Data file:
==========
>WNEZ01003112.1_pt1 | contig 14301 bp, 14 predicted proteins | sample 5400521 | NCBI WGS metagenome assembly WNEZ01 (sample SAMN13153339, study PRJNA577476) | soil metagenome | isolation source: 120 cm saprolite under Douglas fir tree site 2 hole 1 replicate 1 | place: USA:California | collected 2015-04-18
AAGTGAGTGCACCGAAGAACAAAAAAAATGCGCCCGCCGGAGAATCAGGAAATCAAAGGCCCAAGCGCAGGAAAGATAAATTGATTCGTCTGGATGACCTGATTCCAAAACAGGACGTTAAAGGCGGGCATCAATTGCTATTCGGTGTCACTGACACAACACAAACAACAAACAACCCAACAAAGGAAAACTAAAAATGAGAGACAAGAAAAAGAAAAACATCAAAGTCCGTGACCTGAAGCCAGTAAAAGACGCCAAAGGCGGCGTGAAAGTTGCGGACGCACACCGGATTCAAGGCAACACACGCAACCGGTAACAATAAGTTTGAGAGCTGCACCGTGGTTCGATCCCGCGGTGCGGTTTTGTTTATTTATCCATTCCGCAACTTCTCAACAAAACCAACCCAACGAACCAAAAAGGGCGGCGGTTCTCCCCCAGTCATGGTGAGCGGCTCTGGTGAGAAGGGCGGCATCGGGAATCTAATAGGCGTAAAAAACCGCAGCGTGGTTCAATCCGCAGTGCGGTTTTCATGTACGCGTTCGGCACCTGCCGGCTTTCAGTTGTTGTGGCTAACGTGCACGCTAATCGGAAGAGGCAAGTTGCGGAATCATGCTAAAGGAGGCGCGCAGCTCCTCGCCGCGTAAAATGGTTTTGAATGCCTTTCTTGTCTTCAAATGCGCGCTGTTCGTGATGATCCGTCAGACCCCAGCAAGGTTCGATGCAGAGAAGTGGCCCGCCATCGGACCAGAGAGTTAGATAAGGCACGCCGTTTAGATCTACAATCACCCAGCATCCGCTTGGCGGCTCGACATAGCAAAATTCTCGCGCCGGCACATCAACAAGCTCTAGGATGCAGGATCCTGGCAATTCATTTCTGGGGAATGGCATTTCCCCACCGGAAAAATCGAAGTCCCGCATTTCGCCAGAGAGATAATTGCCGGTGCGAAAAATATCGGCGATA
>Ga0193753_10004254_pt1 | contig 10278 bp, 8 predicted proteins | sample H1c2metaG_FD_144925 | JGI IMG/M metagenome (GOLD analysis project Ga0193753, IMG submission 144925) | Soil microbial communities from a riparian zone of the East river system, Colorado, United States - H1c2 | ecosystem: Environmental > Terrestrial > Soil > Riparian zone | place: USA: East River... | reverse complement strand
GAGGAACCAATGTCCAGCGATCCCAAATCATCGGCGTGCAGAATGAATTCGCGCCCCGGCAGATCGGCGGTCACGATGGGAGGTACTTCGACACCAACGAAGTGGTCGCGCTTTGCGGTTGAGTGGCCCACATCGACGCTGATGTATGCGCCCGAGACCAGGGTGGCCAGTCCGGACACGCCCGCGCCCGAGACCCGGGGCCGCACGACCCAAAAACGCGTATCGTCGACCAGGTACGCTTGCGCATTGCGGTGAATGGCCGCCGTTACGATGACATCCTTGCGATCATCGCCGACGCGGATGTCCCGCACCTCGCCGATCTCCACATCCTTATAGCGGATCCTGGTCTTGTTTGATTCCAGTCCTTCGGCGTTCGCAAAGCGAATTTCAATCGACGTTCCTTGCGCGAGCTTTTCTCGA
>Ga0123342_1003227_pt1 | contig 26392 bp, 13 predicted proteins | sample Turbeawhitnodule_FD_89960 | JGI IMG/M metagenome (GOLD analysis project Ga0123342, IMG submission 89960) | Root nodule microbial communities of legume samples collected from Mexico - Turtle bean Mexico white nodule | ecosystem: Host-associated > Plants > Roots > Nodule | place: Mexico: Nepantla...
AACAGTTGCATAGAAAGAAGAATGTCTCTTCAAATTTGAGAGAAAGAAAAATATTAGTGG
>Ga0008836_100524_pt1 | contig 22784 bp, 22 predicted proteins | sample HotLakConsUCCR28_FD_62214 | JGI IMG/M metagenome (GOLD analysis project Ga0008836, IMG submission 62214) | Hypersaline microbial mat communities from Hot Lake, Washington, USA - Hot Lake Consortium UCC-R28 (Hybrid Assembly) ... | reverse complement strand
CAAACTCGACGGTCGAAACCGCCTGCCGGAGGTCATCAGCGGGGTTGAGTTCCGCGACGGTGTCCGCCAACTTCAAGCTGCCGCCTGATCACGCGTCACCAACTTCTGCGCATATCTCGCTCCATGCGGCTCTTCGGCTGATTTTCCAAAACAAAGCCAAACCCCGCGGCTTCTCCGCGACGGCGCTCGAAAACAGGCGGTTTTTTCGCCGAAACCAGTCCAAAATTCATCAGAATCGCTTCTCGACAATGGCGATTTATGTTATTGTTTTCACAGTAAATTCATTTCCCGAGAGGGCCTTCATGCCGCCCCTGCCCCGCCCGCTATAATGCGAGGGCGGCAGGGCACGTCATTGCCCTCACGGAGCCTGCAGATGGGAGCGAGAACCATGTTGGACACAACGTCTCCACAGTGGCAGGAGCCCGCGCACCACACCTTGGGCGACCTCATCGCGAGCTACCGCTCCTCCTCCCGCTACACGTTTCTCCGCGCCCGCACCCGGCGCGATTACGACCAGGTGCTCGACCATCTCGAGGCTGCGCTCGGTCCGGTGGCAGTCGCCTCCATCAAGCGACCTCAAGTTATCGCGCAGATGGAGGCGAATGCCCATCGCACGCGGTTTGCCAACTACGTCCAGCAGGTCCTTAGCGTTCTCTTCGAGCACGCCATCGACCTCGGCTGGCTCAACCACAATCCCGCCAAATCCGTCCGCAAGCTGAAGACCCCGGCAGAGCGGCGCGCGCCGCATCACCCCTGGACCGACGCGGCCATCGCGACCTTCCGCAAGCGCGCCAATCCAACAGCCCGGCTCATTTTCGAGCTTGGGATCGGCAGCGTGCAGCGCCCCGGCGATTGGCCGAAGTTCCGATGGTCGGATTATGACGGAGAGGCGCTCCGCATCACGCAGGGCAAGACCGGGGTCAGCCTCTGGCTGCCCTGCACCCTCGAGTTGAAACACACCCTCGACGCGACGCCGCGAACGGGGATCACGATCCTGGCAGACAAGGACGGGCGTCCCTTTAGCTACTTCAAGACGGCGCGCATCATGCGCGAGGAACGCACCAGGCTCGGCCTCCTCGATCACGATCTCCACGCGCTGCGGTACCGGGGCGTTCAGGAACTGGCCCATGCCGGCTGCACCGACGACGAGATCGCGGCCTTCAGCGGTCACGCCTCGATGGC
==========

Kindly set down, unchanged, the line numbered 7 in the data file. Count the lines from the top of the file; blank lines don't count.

>Ga0008836_100524_pt1 | contig 22784 bp, 22 predicted proteins | sample HotLakConsUCCR28_FD_62214 | JGI IMG/M metagenome (GOLD analysis project Ga0008836, IMG submission 62214) | Hypersaline microbial mat communities from Hot Lake, Washington, USA - Hot Lake Consortium UCC-R28 (Hybrid Assembly) ... | reverse complement strand